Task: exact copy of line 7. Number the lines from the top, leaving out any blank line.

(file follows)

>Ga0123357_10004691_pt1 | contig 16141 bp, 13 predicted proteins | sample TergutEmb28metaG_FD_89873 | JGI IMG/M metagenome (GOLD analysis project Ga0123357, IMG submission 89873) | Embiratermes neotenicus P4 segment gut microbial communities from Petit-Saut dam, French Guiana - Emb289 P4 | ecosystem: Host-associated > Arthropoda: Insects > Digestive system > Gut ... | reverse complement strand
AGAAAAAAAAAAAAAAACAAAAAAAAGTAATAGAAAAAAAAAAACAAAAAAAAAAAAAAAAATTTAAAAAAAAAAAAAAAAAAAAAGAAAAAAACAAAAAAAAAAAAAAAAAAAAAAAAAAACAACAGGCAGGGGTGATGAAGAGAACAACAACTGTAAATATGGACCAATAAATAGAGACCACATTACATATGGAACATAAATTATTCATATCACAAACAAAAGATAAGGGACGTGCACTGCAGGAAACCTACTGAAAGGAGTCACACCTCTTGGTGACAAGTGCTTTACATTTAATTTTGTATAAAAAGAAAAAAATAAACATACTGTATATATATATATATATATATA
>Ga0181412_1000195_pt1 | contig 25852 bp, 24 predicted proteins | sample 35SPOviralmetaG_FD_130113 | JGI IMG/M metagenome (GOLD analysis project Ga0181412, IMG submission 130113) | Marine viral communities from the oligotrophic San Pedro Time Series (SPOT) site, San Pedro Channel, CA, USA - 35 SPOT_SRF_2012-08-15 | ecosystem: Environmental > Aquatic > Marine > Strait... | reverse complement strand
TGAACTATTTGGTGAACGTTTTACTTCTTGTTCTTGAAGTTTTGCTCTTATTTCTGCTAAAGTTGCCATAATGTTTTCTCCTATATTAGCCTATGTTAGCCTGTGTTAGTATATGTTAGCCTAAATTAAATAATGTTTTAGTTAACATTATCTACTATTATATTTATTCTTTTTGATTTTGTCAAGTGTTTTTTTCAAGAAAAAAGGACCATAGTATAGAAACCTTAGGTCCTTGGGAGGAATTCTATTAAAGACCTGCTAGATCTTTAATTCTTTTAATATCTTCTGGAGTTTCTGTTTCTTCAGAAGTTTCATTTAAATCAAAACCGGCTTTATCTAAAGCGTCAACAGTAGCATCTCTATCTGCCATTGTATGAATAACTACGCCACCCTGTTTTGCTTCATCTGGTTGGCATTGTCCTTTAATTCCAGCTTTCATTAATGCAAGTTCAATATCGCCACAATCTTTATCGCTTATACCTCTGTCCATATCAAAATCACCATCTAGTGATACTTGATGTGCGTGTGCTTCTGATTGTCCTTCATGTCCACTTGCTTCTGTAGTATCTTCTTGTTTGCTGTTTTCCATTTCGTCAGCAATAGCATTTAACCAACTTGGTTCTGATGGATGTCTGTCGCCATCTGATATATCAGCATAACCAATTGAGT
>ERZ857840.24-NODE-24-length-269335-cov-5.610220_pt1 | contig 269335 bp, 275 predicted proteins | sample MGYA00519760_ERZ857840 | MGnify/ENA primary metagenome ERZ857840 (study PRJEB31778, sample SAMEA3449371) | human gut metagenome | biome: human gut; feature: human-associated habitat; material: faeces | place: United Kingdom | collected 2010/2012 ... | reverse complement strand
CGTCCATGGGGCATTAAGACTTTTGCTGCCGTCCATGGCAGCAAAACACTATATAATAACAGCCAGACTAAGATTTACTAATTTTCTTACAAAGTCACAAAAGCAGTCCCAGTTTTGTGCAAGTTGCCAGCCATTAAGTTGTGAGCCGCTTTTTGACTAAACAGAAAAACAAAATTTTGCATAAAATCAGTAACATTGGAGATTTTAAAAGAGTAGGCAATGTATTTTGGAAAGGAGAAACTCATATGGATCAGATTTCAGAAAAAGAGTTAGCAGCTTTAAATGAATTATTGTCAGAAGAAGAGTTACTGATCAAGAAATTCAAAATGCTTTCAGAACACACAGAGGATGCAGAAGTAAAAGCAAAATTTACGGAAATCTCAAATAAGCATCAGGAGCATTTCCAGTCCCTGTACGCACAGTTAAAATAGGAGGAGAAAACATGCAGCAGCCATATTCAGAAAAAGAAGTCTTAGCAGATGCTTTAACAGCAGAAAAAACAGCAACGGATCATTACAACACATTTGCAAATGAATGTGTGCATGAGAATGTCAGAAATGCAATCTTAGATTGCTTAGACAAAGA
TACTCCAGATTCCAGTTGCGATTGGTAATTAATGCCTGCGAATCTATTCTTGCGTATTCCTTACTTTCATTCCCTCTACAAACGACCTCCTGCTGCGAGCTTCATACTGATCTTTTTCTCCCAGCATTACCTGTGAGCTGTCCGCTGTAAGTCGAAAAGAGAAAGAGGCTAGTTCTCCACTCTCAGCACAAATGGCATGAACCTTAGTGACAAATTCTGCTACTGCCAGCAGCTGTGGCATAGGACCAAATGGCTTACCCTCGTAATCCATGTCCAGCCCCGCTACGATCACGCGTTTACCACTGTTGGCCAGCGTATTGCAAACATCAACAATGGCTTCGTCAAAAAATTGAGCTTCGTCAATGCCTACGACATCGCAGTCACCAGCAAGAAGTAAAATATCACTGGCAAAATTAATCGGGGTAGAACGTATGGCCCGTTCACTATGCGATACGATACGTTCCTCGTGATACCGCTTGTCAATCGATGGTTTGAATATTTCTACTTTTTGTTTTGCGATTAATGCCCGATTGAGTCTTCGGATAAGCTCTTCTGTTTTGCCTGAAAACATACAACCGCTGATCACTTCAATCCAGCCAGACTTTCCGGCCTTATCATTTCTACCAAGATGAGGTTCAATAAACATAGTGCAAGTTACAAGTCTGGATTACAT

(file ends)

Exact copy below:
TACTCCAGATTCCAGTTGCGATTGGTAATTAATGCCTGCGAATCTATTCTTGCGTATTCCTTACTTTCATTCCCTCTACAAACGACCTCCTGCTGCGAGCTTCATACTGATCTTTTTCTCCCAGCATTACCTGTGAGCTGTCCGCTGTAAGTCGAAAAGAGAAAGAGGCTAGTTCTCCACTCTCAGCACAAATGGCATGAACCTTAGTGACAAATTCTGCTACTGCCAGCAGCTGTGGCATAGGACCAAATGGCTTACCCTCGTAATCCATGTCCAGCCCCGCTACGATCACGCGTTTACCACTGTTGGCCAGCGTATTGCAAACATCAACAATGGCTTCGTCAAAAAATTGAGCTTCGTCAATGCCTACGACATCGCAGTCACCAGCAAGAAGTAAAATATCACTGGCAAAATTAATCGGGGTAGAACGTATGGCCCGTTCACTATGCGATACGATACGTTCCTCGTGATACCGCTTGTCAATCGATGGTTTGAATATTTCTACTTTTTGTTTTGCGATTAATGCCCGATTGAGTCTTCGGATAAGCTCTTCTGTTTTGCCTGAAAACATACAACCGCTGATCACTTCAATCCAGCCAGACTTTCCGGCCTTATCATTTCTACCAAGATGAGGTTCAATAAACATAGTGCAAGTTACAAGTCTGGATTACAT